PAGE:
It happened in one day, one second really, not that that matters. Mr. Strickland, who used to be a History teacher, said it was an event beyond historic. The perfect coup, he called it: the overthrow of an entire world system and not a shot fired. Well, lots of shots were fired, but that happened later.
The day was July sixteenth. I'd just come home from ball practice, well not technically practice, just a pick up game really. Jason, Donavan, Hirtler and me met up with some other kids down the street and rode our bikes to the old park near the river. We played for hours until our moms started texting and we had to quit. It was a good day.
The sun had already set by the time I walked in the back door, not completely dark yet, but almost. Mom and dad were in the kitchen discussing our summer vacation.
I've got the voice of the main character coming through in your writing, but he has a bad habit. Well, maybe not a habit, but more of a tick. Well, maybe tick's the wrong word. Technically, it may be more of a mental stutter. Well... I think you see where I'm going with this.
I have no problem with one such walkback, but when I count four in the first thirteen, I'm expecting this to be the formula for the entire story, which is off-putting ("one second really," "Well, lots of shots...," "well not technically practice," "not completely dark yet,"). If that structure is found in dialog, I'm expecting the person on the other end to hit the speaker to snap him out of it after a few lines.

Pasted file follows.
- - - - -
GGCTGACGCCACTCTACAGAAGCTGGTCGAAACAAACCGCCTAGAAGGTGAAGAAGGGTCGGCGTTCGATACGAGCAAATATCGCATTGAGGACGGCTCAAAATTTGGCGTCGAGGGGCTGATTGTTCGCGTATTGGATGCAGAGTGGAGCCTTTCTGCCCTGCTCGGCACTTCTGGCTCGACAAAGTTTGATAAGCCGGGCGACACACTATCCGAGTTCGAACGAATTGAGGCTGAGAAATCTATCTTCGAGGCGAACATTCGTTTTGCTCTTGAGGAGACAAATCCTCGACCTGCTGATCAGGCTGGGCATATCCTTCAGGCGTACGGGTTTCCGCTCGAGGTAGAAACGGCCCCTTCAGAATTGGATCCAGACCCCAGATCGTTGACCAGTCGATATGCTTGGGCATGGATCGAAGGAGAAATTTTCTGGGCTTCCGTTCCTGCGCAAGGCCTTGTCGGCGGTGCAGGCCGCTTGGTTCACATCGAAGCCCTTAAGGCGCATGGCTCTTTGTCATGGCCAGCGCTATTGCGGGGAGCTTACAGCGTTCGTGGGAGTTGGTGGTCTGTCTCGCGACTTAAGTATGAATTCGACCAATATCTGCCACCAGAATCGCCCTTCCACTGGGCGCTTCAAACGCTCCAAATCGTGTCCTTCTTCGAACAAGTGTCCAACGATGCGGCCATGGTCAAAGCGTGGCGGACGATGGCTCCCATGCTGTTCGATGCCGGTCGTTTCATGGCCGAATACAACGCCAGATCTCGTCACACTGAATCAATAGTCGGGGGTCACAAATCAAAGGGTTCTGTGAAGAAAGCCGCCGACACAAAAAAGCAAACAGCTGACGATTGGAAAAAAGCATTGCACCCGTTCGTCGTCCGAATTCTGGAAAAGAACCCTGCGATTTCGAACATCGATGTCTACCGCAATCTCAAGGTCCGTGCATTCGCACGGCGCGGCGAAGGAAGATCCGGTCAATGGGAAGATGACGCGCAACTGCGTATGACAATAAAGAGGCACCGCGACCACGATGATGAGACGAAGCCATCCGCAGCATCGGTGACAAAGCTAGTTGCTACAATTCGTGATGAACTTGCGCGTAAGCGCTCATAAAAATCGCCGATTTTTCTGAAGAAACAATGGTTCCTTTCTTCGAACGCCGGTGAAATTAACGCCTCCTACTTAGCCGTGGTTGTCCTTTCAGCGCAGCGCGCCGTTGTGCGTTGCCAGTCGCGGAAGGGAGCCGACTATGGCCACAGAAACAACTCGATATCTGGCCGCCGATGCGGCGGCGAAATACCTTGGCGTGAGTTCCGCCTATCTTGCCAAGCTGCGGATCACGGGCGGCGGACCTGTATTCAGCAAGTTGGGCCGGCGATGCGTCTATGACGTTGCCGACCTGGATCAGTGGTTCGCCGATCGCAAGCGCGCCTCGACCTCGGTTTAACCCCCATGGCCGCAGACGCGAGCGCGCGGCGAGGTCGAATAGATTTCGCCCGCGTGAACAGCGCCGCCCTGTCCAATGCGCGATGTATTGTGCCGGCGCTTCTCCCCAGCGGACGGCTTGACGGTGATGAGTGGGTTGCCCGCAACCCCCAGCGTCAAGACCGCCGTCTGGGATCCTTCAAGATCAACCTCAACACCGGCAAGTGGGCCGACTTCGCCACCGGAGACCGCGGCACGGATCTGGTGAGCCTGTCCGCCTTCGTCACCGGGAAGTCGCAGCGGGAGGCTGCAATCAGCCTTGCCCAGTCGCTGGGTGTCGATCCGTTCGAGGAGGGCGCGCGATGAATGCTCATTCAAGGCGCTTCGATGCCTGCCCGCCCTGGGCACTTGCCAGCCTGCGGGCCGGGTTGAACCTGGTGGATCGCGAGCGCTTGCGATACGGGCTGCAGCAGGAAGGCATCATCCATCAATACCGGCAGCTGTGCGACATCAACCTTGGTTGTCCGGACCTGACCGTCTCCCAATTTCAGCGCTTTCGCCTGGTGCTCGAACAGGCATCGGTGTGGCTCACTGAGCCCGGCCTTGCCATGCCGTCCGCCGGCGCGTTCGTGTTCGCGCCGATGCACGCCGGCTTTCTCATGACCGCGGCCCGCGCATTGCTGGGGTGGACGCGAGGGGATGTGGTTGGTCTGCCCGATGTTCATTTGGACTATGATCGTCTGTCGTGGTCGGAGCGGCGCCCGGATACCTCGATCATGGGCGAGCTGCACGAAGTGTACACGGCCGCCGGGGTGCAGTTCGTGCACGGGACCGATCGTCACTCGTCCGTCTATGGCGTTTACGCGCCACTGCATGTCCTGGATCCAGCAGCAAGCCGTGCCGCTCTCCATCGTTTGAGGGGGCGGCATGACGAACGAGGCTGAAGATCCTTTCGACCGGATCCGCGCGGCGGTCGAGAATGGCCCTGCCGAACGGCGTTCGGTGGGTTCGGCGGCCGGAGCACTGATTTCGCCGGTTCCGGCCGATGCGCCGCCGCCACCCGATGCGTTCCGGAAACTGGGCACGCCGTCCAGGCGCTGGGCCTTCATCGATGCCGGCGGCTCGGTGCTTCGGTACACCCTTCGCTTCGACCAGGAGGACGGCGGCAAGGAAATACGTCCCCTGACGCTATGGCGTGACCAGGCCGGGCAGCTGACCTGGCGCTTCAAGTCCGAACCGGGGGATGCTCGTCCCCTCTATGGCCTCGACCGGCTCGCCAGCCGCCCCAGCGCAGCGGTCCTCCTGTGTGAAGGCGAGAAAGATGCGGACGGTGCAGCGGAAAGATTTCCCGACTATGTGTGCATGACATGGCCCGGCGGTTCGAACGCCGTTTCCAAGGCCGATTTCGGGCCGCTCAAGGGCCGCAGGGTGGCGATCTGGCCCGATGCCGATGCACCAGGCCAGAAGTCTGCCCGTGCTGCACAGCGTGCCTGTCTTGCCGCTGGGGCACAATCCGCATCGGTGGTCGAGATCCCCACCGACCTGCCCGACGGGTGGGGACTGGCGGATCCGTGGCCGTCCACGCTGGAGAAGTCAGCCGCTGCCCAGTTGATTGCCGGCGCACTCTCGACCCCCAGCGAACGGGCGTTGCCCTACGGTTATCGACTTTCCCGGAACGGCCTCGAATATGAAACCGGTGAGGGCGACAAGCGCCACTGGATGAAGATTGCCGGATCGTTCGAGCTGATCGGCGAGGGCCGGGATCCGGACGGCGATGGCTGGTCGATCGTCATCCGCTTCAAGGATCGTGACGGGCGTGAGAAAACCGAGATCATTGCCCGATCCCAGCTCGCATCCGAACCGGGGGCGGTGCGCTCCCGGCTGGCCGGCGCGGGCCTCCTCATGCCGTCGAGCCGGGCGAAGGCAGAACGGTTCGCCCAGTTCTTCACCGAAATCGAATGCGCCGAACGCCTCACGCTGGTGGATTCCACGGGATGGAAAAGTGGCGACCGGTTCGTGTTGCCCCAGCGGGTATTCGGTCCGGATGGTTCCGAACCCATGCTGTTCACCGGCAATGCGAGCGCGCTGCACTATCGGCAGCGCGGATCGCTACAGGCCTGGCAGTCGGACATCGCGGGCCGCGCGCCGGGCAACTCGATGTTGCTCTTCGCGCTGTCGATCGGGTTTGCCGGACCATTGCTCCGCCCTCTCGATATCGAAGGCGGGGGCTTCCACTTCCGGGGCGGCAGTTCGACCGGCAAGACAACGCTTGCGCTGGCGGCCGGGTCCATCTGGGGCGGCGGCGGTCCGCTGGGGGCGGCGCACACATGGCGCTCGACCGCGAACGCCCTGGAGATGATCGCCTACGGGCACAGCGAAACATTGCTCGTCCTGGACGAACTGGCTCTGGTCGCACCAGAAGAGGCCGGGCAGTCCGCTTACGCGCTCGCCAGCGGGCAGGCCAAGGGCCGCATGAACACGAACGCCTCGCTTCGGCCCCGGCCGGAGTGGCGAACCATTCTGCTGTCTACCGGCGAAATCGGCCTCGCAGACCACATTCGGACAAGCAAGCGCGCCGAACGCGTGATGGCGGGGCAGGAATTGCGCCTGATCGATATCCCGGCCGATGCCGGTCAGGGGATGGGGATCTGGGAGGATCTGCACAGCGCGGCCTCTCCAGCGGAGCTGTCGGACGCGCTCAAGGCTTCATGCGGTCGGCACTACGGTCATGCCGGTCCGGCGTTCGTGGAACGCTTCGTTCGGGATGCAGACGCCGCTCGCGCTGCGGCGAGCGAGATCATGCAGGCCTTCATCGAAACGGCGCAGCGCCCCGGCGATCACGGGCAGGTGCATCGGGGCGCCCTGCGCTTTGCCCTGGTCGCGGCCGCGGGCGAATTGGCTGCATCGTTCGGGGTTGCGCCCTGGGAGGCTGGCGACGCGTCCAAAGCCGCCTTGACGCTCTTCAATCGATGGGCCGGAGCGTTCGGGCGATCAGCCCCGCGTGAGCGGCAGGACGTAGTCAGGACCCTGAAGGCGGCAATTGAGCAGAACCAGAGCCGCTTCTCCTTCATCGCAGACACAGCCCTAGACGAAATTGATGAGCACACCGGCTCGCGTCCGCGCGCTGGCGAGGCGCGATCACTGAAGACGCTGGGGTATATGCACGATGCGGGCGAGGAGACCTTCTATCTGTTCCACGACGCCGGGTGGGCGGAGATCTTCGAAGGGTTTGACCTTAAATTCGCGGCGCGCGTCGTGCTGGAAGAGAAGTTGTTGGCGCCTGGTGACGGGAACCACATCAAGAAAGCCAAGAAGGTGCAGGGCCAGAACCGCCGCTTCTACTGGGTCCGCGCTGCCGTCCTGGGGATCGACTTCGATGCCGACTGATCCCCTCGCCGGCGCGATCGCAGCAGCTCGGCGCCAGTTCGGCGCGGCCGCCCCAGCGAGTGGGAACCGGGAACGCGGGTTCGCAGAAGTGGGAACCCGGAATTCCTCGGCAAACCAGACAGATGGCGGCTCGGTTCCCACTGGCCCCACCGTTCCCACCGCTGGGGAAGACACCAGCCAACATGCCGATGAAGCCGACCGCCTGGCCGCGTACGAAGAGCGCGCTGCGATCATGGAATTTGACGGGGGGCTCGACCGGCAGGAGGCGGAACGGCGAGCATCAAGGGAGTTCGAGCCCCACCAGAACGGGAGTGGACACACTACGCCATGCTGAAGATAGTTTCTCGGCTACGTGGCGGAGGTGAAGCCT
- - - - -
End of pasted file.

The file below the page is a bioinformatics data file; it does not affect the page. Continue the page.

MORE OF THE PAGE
That said, I like the first paragraph. I'm not sure if the second paragraph is necessary and can't simply be merged into the third (e.g. "I'd just come home from a pick up game. Mom and dad...")
I agree, the "umming and ahhing" is slowing down the introduction. Your first paragraph had me hooked, the first "well" worked, but after that it distracts from your narrative. Try: "The day was July sixteenth. Jason, Donavan, Hirtler and me met up with some other kids down the street and rode our bikes to the old park near the river. We played [ ball]for hours until our moms started texting and we had to quit. It was a good day." Do you need the sun had already set, since you state in the same sentence. Try: "... by the time I walked in the back door, [it was ] not completely dark yet, but almost. Hope this helps.
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That said i think you have a skill with words, a sense of poetry that you can build on. I would recommend reading the story out loud; if you decide to, you (your internal editor) should be listening for echos, among other things. These 'walkbacks' should ping up on your mental radar if you read correctly at a reasonable speed.